While I'm familiar with the Ultima's place in the video game canon, as well as the history of the immersive sim, Underworld Ascendant has not been on my radar. Computer RPGs are far outside my wheelhouse and any immersive sim fans who read my review of 2017's Prey reimagining will probably never trust my opinion again. Initially, there didn't seem to be anything for me here, but watching studio director Joe Fielder stumble through the game's many mechanics was intriguing, to say the least. Despite all odds, this RPG experience from OtherSide Entertainment and 505 Games seems to be filled with a magical mixture of jank and charm that I simply can't resist.
Underworld Ascendant's look and feel instantly drew me in. This is not your typical skeleton fighting romp. Sure, you'll be fighting various forms of the undead, but they're supplemented by creatures ranging from towering tentacled trees to hovering sunlight giving masses. You might fight by flinging fireballs in other games, but Ascendant challenges you to use a nonoffensive magic system that includes stunning enemies and enhancing your stealth capabilities. Instead of a typical respawn system, players can plant life-giving saplings that port them back into the action quicker. Everything is backed by a layer of deep lore that gives every change a purpose and makes your extradimensional surroundings feel like a real place worth exploring.
The how of the exploring is really what I'm eager to try for myself. Being inspired by the immersive sims of the past, there were very few objects that weren't interactable and useful in the demo I saw. Take the crates strewn around everywhere. You know they're heavy because the game lists their weight, so you can slowly lift them and then hurl them at foes if you're strong enough. If you're more of a magic user, you can levitate a box above an enemies head and inflict the fate of so many cartoon coyotes upon them. You can also stick crates to walls if you acquire a certain sticky sphere, letting you make your own platforms and reach out of the way hideouts.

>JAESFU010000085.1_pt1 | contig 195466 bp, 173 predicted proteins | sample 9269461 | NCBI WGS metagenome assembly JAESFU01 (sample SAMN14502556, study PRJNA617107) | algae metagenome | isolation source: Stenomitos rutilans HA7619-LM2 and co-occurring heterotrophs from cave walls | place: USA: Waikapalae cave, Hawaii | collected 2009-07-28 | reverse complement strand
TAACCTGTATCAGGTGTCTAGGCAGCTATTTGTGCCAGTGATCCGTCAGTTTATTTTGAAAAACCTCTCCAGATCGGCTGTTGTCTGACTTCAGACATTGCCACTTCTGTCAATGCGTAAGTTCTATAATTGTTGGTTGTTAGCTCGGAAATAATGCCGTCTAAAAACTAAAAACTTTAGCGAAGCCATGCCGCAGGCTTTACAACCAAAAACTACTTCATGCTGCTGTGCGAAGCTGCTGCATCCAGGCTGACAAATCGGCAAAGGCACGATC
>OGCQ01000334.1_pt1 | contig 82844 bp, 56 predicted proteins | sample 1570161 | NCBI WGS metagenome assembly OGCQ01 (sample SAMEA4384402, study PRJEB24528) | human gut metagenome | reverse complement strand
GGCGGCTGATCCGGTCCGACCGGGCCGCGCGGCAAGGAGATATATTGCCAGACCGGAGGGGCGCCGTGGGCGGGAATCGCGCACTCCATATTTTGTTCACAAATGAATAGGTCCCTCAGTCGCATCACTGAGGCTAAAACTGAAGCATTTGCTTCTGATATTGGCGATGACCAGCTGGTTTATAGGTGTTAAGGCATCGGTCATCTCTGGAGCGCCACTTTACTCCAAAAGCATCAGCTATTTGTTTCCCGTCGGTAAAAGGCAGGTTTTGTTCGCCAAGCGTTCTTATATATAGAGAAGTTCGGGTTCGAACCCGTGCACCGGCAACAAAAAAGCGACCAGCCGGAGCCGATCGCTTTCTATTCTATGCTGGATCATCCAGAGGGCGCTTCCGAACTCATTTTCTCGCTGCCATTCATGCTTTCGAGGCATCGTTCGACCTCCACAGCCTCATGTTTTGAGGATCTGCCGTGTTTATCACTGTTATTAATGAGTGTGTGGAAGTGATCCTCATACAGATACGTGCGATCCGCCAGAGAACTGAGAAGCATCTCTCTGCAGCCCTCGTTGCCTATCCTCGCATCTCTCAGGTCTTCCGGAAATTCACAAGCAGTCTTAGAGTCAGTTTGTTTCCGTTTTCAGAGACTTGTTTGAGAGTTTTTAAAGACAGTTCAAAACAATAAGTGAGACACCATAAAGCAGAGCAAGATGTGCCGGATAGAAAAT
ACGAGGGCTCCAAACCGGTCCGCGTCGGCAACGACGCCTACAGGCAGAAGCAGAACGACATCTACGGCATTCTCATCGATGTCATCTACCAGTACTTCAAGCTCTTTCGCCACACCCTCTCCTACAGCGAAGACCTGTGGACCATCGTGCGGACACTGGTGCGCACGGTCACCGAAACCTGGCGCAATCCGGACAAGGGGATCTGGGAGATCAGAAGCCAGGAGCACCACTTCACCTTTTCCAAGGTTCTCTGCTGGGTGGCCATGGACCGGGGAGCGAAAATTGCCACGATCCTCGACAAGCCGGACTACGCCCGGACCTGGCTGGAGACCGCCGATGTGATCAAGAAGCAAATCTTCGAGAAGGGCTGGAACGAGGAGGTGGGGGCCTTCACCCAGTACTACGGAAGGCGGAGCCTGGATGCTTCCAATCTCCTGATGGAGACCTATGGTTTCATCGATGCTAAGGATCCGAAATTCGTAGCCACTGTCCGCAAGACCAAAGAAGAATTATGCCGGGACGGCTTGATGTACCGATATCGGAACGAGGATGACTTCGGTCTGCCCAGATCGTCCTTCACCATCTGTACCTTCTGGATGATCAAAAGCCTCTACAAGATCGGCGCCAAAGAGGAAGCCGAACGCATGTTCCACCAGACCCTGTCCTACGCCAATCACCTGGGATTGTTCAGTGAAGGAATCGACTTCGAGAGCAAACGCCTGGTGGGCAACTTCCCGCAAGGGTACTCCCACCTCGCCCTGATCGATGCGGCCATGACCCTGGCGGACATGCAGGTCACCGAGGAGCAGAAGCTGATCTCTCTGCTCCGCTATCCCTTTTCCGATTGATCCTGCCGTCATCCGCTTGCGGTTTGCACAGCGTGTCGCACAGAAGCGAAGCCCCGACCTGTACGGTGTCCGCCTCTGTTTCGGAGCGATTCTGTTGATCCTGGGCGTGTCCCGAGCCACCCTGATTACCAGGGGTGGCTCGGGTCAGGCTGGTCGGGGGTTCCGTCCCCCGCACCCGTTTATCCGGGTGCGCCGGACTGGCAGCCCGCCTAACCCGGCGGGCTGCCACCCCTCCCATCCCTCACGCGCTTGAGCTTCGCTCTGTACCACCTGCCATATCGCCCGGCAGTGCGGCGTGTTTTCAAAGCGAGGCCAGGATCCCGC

My favorite part of the demo illustrated another use of this simple cube. One of the demo's loadouts had a spell that grabbed a string of objects from the environment and tried to push them together in a useful way. While at a gap, the spell grabbed four cubes and some other random debris and constructed a makeshift bridge. This could be done reliably, but actually using the bridge became a great challenge. I watched Joe aim the bridge five different ways, and each one gave a different configuration that put the player just out of reach of their destination. Some might find this less than exacting system infuriating, but in a game with so many solutions to a handful of problems, I see the potential in giving players the chance to experiment and comically fail on their way to victory.
This is just a small part of the smorgasbord of mechanics we were shown in our brief demo of Underworld Ascendant's living world. There are slugs that leave behind flammable trails of ooze, spells that let you chain enemies in place or convince them to attack their friends, and even the ability to utilize the bones of the creatures you kill as a weapon of last resort. An immersive sim that lets you wreak this much chaos is something that I simply must be a part of. Even if some of the charming rough edges will be sanded off and replaced with nonsense like "polish" and "balance", I still think I've found an exciting fantasy world that I can't wait to explore.
Underworld: Ascendant was previewed at PAX South 2018 via a nonplayable demo presentation.